Five Poems


What is love if not uprooting yourself to follow impossibilities
crossing seas and skies 
to hollow futures
吃苦 (eat bitterness) and sun-grazed heartache.
You forget your childhood 
but your mother-tongue clings and clenches.

My grandmother used to say that the moon is bigger here
but,  maybe it hangs lower in the night sky
either way, the people in this country are blessed 
by the tides and its gods
dollar-fed and numbed 
by shopping malls and car ownership
so you forget about your homesickness and your home.

What is love if not discovering
your dream was a parched hallucination
borne from too many hours standing wide-eyed
and still rising ferocious at daybreak.
Re-skinned in standard-issue Mary Janes
the single black blouse you own
you swallow your furies at the doorway of China Star 
but they crouch among fumes at your throat.
You forget what you used to smell like.

My grandmother used to haggle at supermarkets
sprinkling finger-numerals into her enunciated Chinese.
We share the same colors, she used to say, variations on a green.
We worship the same demons and the love of a good deal.
You forget the red patriotism tied around your neck.

You learned to ignite kerosene-silences at midnight
embrace white salvation and Bible study
stomach shame and hold hope on your tongue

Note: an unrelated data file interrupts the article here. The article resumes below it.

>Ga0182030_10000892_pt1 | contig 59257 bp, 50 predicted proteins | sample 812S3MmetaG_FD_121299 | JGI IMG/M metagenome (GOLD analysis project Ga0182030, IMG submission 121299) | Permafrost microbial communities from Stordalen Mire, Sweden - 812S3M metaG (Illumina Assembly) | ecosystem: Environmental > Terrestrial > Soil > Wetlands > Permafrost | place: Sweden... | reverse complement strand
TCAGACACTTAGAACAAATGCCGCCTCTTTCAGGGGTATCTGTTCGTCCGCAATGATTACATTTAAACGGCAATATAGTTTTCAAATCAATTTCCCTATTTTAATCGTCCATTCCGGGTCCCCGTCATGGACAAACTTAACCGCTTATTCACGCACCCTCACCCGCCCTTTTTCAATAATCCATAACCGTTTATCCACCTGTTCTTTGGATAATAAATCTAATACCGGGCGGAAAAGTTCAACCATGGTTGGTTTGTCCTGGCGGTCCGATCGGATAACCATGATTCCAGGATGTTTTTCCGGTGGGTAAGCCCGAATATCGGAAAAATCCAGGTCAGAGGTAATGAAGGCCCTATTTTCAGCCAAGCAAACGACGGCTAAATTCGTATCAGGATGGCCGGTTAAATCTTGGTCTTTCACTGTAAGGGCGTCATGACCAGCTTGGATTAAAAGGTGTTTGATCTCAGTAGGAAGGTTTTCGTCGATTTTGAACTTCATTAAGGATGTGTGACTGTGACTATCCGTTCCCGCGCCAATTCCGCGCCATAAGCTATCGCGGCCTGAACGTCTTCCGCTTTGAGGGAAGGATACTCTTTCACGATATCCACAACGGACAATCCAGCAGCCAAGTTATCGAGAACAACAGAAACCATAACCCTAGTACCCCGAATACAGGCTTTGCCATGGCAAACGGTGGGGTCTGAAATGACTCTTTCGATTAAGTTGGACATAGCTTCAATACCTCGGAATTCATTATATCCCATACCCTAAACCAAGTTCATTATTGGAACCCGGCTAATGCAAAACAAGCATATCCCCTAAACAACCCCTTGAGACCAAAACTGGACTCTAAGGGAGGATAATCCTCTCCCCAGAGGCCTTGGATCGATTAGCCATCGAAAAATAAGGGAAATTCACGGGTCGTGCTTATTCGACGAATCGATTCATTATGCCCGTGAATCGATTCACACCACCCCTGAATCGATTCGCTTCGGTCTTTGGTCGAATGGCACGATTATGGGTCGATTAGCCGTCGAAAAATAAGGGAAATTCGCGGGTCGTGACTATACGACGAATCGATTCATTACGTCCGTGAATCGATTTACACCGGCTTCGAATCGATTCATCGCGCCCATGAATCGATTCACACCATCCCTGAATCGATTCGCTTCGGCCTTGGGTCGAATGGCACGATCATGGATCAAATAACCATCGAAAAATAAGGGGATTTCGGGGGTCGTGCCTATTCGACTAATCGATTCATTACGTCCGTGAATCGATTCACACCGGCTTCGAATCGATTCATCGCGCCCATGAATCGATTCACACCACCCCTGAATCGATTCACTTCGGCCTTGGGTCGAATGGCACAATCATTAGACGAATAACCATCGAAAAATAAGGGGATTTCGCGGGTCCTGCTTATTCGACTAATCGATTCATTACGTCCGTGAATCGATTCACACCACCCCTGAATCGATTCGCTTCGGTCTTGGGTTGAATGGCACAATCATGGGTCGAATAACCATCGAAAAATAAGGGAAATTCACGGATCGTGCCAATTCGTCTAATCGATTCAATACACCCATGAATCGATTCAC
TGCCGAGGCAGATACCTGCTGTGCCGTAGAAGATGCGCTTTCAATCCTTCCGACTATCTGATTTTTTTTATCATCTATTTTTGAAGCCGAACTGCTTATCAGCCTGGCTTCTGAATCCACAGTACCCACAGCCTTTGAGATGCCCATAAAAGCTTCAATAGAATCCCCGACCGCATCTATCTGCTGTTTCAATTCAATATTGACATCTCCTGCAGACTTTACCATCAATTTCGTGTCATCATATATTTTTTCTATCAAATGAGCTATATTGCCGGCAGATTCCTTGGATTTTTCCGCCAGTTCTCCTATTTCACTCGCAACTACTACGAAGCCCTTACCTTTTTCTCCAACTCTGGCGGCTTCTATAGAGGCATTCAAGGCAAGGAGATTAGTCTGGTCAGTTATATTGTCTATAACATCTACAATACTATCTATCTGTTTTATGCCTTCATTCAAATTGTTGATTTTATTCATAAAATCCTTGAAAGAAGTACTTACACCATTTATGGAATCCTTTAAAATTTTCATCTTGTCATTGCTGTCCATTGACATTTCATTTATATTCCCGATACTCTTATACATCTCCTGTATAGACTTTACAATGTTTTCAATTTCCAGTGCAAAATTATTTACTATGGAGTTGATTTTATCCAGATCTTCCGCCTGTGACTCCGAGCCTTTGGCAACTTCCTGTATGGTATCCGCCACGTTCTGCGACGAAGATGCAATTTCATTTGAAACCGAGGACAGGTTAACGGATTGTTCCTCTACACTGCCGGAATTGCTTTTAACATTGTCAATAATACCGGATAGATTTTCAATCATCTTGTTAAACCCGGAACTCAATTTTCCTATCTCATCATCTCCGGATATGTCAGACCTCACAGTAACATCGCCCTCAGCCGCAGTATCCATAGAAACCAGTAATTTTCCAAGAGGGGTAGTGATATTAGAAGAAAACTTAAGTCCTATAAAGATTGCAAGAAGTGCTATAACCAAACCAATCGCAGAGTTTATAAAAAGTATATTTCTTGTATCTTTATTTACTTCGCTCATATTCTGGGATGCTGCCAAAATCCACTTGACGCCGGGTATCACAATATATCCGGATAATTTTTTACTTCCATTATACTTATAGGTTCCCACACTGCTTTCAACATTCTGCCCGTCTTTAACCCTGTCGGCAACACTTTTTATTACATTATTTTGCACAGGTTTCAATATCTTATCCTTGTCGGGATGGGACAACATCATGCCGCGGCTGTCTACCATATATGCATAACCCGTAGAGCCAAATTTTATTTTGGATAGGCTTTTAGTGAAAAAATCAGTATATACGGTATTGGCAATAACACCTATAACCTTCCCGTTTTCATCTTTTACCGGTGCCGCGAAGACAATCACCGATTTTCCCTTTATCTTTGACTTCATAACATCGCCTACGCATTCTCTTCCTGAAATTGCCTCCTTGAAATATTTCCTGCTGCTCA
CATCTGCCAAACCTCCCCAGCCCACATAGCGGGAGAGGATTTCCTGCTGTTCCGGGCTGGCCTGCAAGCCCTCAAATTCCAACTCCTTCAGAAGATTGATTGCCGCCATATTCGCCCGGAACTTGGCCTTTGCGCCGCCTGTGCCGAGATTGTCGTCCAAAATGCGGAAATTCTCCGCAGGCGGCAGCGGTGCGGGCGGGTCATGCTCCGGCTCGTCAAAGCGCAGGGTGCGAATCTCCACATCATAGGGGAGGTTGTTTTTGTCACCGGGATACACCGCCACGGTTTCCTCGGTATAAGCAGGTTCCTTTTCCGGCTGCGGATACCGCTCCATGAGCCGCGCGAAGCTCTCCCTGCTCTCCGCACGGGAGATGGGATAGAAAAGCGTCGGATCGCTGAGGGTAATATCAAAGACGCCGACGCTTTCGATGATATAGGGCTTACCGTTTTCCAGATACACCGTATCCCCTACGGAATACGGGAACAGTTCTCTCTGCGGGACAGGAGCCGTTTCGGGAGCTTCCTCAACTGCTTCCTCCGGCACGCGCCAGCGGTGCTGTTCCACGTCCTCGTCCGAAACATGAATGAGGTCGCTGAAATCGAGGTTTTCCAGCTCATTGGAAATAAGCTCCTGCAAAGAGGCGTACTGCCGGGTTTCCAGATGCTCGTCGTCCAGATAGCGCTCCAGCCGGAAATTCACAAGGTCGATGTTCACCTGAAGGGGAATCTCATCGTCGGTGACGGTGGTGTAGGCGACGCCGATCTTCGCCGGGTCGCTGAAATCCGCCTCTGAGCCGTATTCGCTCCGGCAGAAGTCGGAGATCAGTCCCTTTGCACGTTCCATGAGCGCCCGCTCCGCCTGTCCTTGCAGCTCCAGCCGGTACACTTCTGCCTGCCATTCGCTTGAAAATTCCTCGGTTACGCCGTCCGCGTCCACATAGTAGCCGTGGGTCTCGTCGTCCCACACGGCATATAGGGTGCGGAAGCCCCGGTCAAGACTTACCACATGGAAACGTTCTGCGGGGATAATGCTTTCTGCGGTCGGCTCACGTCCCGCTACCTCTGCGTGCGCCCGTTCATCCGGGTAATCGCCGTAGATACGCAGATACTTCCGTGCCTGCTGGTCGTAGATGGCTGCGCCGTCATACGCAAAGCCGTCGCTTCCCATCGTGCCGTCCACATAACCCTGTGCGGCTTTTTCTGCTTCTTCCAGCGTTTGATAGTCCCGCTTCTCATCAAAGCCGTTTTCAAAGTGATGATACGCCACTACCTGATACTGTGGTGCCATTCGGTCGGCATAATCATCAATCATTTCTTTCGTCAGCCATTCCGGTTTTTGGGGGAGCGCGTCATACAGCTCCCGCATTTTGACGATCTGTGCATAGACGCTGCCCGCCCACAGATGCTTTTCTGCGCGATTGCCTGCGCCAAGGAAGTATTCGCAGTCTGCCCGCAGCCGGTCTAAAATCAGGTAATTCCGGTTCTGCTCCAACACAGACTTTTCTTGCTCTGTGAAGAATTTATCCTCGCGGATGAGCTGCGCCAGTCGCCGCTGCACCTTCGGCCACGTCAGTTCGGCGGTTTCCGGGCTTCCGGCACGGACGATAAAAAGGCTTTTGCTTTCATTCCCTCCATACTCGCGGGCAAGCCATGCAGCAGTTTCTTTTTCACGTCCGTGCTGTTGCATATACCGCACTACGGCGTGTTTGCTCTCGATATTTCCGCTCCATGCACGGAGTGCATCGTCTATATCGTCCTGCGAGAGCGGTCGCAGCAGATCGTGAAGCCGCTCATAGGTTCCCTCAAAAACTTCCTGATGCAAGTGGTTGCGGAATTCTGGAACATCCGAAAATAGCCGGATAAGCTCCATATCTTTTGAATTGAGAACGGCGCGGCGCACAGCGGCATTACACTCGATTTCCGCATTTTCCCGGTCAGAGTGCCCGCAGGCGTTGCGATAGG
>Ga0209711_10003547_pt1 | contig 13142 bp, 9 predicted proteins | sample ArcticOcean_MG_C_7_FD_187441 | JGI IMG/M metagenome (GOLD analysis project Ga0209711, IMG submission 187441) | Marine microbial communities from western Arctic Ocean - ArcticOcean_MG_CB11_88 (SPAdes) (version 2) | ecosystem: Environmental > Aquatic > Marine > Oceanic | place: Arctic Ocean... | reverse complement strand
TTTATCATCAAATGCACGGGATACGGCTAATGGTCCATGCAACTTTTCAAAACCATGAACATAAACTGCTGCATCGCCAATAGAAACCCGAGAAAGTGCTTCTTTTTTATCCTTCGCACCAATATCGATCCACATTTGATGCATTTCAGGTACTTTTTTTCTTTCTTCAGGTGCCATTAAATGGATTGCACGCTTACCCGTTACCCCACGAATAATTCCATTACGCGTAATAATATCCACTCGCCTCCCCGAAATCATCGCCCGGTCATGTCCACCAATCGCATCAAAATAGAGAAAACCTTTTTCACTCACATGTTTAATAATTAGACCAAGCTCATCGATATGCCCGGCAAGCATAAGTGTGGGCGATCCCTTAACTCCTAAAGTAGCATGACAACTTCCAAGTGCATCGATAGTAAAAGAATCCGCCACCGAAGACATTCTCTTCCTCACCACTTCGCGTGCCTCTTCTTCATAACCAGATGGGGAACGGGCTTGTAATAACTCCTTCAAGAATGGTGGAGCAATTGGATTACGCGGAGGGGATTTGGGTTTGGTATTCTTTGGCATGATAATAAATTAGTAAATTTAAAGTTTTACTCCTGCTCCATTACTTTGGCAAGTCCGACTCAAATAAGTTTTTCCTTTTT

bake cheesecake instead of plastic Tupperware

vanish into Vietnamese or Chinese or Pan-Asian or 
                                                                what they really mean to say is Oriental 
                                                                (because what is the difference anyway?)

What is love if not disappearing so that I can be seen?

we’re all mad here

I haven’t cried lately. Long enough to forget 
dreams of endlessness, of cockatoos,
of circles, of crimson. I live quietly
as if I’ve aged all my years in this year. 
I worry about roadside strays and 
whether the people I pass on the street 
hate me. The sun-strewn miles grow
into the stillness between us, the landscape
of freckles on my cheekbones, this expansive
emptiness. A colored woman’s road trip
through a country waiting for me
to go home.
Birds grow louder as you travel south—
bluejays and cardinals, innocent
to the carelessness of legs and elbows,
wooden canes and broken rocks. I wake up mute,
my mouth swallowed by gunshot wounds, my eyes
eclipsed by the faces of mothers and
their motherless sons.
You should try just worrying about yourself,
someone I’ve never liked tells me. I lose my mind
and wonder if she’s right.

for i have sinned

I hold myself in the gaze of paintings 
across the room. There’s an incoherence to my alphabet,
a dissonance to my face. My angles awaken angry
howling in my bones. I smolder inside
a hot blue that flames and falters, but never extinguishes.
The dazzle of pain blooms into sunburst until 
I am all sunflower in desert heat, lopsided 
and full of incoherent grace. These days, 
I drink pond water to stay alive; 
swallow the fate of fruit flies; feed
our half-deities and the cosmos stale bread
and rain-disheveled promises. I find meaning 
in consumption and catalogs and coincidences. 
Cloaked in purgatory or perdition, 
all my fortune tellers are blind. I keep a list